There have been some significant improvements in the numbers of salmon running up the Eel.
The river has been set aside as a State and Federal Wild and Scenic designation, which keeps it from being dammed anymore.
The fish are coming back in better numbers each year and will eventually (hopefully) be back to their past numbers. Fingers crossed, perhaps salmon harvests will resume here one day.
Until such a day, be sure to release any salmon you catch. Try not to take them out of the water.
More: Best Salmon Fishing Rivers in California and Salmon Fishing: Simple Techniques and Tips.
Look for shad to start their runs up the Eel River in late April and keep at it until mid-June or so.
Bring along your light action spinning rod or a 4-weight fly rod. Shad fight like crazy.
Solid numbers are easy to target anywhere from Fulmore Hole just before the river meets the ocean, all the way to the Van Duzen confluence.
Hit the pools below any fast water with bright flies or lures and you’ll be into good numbers.
May is the best month to plan a trip for shad, though early June is good as well.
More: Best Shad Fishing Rivers in California and American Shad Fishing: Simple Tips and Techniques.
Resident rainbow trout hang out in the best numbers above Lake Pillsbury.
The upper river has a great population of rainbows that can be caught with fly rods or spinners. Be sure to check out the regulations before heading out.
Standard techniques will catch these resident rainbows.
There were several steelhead upstream when the dam was built, so it’s possible that the resident strain of rainbows comes directly from those steelhead.
Check the local regulations for wherever you fish, and generally expect to be releasing wild fish and using artificial lures and flies with barbless hook. If you catch a fin-clipped trout in season, you can keep it.
Either way, a light action rod with spinners is a great time on the upper river.
Bring along a fly rod and some dry flies to entice the top feeders.
Pick up some more trout-fishing tips in our popular how-to guide.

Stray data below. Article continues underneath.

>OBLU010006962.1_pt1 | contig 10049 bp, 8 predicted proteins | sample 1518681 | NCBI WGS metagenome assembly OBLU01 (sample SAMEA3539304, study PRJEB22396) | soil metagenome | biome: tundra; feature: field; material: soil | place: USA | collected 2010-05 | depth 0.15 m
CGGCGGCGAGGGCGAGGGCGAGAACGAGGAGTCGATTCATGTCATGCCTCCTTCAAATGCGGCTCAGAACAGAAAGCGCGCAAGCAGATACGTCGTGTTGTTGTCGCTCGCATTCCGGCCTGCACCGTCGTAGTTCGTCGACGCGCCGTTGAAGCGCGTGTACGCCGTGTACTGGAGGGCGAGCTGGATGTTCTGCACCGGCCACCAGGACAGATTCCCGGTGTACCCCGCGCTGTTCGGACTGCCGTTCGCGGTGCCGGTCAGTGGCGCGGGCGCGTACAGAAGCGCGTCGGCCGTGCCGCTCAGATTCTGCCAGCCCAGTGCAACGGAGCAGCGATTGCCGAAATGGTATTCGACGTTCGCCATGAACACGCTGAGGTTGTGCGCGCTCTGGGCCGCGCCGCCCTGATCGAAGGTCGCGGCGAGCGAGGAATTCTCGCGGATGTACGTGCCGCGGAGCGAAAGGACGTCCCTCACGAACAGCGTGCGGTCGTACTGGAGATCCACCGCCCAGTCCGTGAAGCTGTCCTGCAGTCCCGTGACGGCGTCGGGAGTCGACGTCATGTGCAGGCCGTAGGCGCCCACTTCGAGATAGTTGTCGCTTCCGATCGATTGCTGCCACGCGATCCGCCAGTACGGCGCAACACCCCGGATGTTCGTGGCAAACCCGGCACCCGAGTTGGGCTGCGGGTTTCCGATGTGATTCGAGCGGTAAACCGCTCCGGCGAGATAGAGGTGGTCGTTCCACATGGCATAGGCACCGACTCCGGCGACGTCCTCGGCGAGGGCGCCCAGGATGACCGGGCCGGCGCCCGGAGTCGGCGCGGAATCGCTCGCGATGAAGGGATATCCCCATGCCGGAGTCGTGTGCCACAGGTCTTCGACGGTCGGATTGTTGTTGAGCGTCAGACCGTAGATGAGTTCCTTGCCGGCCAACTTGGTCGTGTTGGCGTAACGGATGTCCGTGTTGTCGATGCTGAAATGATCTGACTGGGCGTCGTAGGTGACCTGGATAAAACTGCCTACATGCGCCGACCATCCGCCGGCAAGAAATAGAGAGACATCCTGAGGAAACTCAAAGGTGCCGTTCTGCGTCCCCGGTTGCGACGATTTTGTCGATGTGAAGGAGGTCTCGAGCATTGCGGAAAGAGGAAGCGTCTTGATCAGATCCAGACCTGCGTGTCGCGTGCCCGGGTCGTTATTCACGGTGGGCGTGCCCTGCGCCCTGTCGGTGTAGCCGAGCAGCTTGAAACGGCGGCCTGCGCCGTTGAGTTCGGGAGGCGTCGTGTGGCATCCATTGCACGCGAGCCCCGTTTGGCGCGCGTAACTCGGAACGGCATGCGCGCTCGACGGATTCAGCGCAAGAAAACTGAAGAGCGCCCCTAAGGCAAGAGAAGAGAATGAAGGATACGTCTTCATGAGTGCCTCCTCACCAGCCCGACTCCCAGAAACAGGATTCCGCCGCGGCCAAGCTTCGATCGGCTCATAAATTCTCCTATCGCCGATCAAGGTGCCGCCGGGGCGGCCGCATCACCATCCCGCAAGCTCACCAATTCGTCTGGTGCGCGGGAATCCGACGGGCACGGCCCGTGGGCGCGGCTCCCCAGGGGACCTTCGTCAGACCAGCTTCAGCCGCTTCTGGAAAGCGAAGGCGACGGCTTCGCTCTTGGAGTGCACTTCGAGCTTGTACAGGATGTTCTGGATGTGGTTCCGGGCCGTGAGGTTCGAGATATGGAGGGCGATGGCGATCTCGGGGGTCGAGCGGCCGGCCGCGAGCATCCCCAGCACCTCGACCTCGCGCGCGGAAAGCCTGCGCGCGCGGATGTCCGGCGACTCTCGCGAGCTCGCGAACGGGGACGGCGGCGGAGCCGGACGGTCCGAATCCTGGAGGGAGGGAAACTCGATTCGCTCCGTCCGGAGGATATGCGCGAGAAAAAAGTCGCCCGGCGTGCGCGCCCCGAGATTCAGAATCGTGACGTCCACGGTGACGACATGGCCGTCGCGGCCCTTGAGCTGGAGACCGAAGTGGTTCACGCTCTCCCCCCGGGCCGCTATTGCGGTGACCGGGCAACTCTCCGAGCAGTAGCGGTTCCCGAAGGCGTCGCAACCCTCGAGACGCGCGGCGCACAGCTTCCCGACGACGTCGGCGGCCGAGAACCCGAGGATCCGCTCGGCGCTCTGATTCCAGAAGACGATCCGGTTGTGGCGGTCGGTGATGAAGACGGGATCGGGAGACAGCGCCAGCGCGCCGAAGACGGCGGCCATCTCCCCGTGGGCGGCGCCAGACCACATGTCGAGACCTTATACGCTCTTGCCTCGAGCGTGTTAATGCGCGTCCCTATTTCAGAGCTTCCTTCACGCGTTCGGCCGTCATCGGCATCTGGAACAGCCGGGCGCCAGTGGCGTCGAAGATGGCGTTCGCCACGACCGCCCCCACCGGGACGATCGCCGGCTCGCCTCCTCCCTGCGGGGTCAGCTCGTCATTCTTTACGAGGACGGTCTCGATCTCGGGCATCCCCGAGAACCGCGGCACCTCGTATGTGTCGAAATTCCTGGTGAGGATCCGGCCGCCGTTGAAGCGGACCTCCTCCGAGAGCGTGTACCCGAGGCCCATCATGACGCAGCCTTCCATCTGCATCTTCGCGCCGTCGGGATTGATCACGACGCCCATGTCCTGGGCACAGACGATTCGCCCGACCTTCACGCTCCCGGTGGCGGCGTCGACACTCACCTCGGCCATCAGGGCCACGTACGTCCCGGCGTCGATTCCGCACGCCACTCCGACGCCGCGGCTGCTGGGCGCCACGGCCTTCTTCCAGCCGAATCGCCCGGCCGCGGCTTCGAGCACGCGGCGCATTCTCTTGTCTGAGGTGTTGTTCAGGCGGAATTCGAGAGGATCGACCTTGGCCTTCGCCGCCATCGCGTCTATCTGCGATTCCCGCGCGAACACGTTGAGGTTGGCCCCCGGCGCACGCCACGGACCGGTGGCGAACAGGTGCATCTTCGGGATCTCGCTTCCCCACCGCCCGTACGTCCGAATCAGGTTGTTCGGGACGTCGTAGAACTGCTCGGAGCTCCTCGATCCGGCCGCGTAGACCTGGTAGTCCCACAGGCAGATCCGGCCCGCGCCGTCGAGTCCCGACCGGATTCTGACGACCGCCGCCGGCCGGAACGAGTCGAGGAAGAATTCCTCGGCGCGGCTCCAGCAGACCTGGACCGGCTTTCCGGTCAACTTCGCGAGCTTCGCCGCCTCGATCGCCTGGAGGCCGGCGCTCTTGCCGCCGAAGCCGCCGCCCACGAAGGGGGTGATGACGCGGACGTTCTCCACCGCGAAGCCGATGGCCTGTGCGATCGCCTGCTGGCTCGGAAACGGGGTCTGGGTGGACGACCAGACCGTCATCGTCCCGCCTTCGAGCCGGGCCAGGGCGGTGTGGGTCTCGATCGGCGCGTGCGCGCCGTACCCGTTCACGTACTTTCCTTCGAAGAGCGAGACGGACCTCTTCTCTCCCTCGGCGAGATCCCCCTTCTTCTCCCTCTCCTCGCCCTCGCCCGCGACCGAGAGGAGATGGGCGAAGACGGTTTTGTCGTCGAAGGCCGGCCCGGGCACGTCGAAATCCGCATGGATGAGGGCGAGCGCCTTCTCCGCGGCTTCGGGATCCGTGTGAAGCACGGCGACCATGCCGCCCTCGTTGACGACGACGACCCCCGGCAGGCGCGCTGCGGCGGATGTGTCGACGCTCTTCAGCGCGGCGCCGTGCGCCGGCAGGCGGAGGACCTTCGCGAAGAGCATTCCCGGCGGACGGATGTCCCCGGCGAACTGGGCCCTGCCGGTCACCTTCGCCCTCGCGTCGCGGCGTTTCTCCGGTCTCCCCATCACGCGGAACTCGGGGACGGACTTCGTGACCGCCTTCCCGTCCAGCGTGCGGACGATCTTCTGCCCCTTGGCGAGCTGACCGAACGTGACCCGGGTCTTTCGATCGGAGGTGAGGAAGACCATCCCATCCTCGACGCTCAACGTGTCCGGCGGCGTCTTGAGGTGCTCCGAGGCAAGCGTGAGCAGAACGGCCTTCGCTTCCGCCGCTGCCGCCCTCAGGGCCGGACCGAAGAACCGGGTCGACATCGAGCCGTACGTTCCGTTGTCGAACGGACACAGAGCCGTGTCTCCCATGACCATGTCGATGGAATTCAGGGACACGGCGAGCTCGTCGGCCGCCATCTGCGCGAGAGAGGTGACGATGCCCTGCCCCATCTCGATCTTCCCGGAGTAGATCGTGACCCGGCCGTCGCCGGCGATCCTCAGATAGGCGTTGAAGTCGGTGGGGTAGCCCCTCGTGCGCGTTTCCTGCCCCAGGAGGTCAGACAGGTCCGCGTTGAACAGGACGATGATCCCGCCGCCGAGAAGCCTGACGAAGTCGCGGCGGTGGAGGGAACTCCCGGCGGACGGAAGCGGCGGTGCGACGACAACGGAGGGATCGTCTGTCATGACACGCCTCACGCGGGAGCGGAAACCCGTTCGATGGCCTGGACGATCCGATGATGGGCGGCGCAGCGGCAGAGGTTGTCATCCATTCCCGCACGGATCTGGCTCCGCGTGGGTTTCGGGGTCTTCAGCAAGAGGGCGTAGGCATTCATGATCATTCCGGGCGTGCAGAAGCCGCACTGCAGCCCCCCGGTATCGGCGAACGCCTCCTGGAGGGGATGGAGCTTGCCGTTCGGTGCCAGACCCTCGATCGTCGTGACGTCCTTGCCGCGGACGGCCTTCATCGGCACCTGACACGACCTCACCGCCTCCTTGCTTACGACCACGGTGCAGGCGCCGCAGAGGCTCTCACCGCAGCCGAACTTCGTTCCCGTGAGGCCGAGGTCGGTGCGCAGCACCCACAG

Planning Your Trip
Eureka is about 15 miles north of the mouth of the Eel. The area is perfect for wildlife watching and hiking. Chartering an ocean fishing trip is another great way to spend some time in this beautiful area.
Fortuna is definitely worth checking out, as it has some fantastic access to the river, and there are good numbers of steelhead here.
Boat and Shore Access
While much of the Eel River isn’t near any major population center, it gets swamped with people during the steelhead season, especially if word gets out that the run is strong.
Drift boats can fill the river, leaving little room to maneuver. However, during the week, it’s pretty casual. Avoid weekends if possible.
Shore access is easy to come by, with spots all along the river. Waders will help, especially in the frigid waters of the winter season.
Where to Stay
There are RV lots and campgrounds located along the river, with the majority being near Humboldt Redwoods State Park.
Hotels can be found along Highway 101 and nearby in Eureka. There are restaurants in several of the small communities that dot this river, such as Rio Dell. Give them a try, and you’ll be glad you did.
Definitely check out the Avenue of Giants while you’re in the area.
Also, just in case, keep an eye out for a sasquatch while you’re in the woods.
Who knows? Maybe you’ll catch a glimpse as the legendary Big Foot ambles along through the underbrush. It would be too bad if you didn’t get a shaky, blurred video of it, so be sure not to clean your camera lens before searching!
Bring along the family and make a vacation of it. There are so many options in the area that everyone will have something they love to do.
Take care of the fish in the Eel River.
There is a huge push to keep this river full of wild, not planted steelhead. We all want a sustainable fishery of wild fish year after year, so be sure to only take any that have been planted.
If we take care of the ones we catch now, we’ll be back to catch more next year.